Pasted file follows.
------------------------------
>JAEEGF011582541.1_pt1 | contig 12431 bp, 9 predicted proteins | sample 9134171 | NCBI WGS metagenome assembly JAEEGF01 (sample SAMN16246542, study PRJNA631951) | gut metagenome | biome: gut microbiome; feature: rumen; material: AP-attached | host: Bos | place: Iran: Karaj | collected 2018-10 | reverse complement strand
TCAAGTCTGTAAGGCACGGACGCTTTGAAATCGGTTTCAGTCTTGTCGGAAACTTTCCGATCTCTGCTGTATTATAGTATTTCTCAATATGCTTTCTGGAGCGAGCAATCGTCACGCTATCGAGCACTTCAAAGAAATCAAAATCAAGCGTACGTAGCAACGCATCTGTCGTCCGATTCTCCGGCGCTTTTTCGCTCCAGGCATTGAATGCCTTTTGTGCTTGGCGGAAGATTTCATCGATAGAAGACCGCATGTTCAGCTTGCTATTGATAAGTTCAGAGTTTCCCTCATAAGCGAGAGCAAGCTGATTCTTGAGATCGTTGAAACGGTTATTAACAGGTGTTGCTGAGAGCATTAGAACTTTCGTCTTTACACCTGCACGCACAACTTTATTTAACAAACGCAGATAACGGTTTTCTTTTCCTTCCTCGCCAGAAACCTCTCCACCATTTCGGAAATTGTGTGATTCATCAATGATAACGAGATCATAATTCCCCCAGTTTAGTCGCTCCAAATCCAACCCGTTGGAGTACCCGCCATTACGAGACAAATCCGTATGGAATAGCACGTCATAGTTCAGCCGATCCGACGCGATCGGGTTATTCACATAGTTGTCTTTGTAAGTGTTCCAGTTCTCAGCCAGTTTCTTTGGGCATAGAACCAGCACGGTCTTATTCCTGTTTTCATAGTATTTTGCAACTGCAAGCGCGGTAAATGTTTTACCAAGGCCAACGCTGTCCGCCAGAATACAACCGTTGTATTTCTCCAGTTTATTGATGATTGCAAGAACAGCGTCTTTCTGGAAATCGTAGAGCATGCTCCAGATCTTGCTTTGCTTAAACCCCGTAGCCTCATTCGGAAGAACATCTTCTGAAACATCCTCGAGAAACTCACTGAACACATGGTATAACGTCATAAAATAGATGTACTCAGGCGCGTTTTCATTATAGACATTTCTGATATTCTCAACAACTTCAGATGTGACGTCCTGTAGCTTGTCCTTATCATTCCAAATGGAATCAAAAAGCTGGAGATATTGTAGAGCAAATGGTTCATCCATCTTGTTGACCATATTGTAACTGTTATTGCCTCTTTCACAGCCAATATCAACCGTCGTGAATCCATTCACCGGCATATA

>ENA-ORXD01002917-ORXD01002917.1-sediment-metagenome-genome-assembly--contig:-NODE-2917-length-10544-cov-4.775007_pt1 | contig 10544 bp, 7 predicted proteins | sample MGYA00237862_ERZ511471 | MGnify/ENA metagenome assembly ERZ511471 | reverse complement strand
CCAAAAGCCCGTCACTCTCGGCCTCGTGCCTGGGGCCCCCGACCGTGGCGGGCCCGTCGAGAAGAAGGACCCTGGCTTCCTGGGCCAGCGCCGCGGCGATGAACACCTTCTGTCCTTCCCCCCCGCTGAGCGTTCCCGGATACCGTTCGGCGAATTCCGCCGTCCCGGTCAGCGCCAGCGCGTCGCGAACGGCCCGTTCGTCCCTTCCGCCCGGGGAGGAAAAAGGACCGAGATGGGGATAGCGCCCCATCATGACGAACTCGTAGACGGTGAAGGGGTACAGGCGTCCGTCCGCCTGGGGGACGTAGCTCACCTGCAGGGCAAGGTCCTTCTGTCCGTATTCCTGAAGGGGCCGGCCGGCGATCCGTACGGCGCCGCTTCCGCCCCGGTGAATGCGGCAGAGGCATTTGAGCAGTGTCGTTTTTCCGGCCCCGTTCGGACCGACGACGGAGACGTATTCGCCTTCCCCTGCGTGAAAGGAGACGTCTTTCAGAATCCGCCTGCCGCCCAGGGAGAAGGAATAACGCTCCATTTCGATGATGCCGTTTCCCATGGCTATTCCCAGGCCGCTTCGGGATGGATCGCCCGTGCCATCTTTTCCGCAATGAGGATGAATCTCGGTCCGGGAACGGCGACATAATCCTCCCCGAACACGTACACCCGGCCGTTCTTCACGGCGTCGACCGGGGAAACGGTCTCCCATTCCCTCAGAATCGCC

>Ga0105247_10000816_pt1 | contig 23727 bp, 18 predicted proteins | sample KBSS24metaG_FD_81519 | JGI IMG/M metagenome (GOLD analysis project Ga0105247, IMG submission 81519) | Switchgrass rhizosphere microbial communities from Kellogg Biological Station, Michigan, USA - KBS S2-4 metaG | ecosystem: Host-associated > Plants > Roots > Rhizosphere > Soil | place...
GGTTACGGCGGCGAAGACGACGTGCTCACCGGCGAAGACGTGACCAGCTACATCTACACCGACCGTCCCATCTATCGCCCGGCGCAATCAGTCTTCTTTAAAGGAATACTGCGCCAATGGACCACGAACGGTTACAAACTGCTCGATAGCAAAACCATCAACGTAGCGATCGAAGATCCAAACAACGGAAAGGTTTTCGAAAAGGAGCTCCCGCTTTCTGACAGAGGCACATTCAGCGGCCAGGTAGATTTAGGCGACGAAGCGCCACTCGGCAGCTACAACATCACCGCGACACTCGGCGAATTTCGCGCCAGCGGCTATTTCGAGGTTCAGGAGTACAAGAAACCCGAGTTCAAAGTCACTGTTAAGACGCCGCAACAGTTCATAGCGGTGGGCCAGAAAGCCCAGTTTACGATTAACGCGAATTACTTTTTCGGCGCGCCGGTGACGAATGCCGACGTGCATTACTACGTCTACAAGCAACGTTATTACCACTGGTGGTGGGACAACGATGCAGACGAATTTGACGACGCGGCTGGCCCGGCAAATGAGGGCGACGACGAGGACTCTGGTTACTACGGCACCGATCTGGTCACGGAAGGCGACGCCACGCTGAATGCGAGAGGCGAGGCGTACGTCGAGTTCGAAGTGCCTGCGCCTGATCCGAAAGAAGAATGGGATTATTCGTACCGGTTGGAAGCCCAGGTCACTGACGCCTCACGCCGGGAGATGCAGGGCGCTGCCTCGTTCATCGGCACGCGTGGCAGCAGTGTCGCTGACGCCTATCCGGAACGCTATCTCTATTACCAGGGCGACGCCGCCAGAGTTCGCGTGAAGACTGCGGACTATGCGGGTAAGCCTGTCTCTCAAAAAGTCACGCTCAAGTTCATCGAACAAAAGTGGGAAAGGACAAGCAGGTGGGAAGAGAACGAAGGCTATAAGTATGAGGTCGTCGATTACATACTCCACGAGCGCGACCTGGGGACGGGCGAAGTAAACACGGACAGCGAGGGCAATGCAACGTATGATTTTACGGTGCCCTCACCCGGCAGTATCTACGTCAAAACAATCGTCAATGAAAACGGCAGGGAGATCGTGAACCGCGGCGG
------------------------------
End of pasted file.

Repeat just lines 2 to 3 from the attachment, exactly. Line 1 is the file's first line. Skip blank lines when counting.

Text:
TCAAGTCTGTAAGGCACGGACGCTTTGAAATCGGTTTCAGTCTTGTCGGAAACTTTCCGATCTCTGCTGTATTATAGTATTTCTCAATATGCTTTCTGGAGCGAGCAATCGTCACGCTATCGAGCACTTCAAAGAAATCAAAATCAAGCGTACGTAGCAACGCATCTGTCGTCCGATTCTCCGGCGCTTTTTCGCTCCAGGCATTGAATGCCTTTTGTGCTTGGCGGAAGATTTCATCGATAGAAGACCGCATGTTCAGCTTGCTATTGATAAGTTCAGAGTTTCCCTCATAAGCGAGAGCAAGCTGATTCTTGAGATCGTTGAAACGGTTATTAACAGGTGTTGCTGAGAGCATTAGAACTTTCGTCTTTACACCTGCACGCACAACTTTATTTAACAAACGCAGATAACGGTTTTCTTTTCCTTCCTCGCCAGAAACCTCTCCACCATTTCGGAAATTGTGTGATTCATCAATGATAACGAGATCATAATTCCCCCAGTTTAGTCGCTCCAAATCCAACCCGTTGGAGTACCCGCCATTACGAGACAAATCCGTATGGAATAGCACGTCATAGTTCAGCCGATCCGACGCGATCGGGTTATTCACATAGTTGTCTTTGTAAGTGTTCCAGTTCTCAGCCAGTTTCTTTGGGCATAGAACCAGCACGGTCTTATTCCTGTTTTCATAGTATTTTGCAACTGCAAGCGCGGTAAATGTTTTACCAAGGCCAACGCTGTCCGCCAGAATACAACCGTTGTATTTCTCCAGTTTATTGATGATTGCAAGAACAGCGTCTTTCTGGAAATCGTAGAGCATGCTCCAGATCTTGCTTTGCTTAAACCCCGTAGCCTCATTCGGAAGAACATCTTCTGAAACATCCTCGAGAAACTCACTGAACACATGGTATAACGTCATAAAATAGATGTACTCAGGCGCGTTTTCATTATAGACATTTCTGATATTCTCAACAACTTCAGATGTGACGTCCTGTAGCTTGTCCTTATCATTCCAAATGGAATCAAAAAGCTGGAGATATTGTAGAGCAAATGGTTCATCCATCTTGTTGACCATATTGTAACTGTTATTGCCTCTTTCACAGCCAATATCAACCGTCGTGAATCCATTCACCGGCATATA

>ENA-ORXD01002917-ORXD01002917.1-sediment-metagenome-genome-assembly--contig:-NODE-2917-length-10544-cov-4.775007_pt1 | contig 10544 bp, 7 predicted proteins | sample MGYA00237862_ERZ511471 | MGnify/ENA metagenome assembly ERZ511471 | reverse complement strand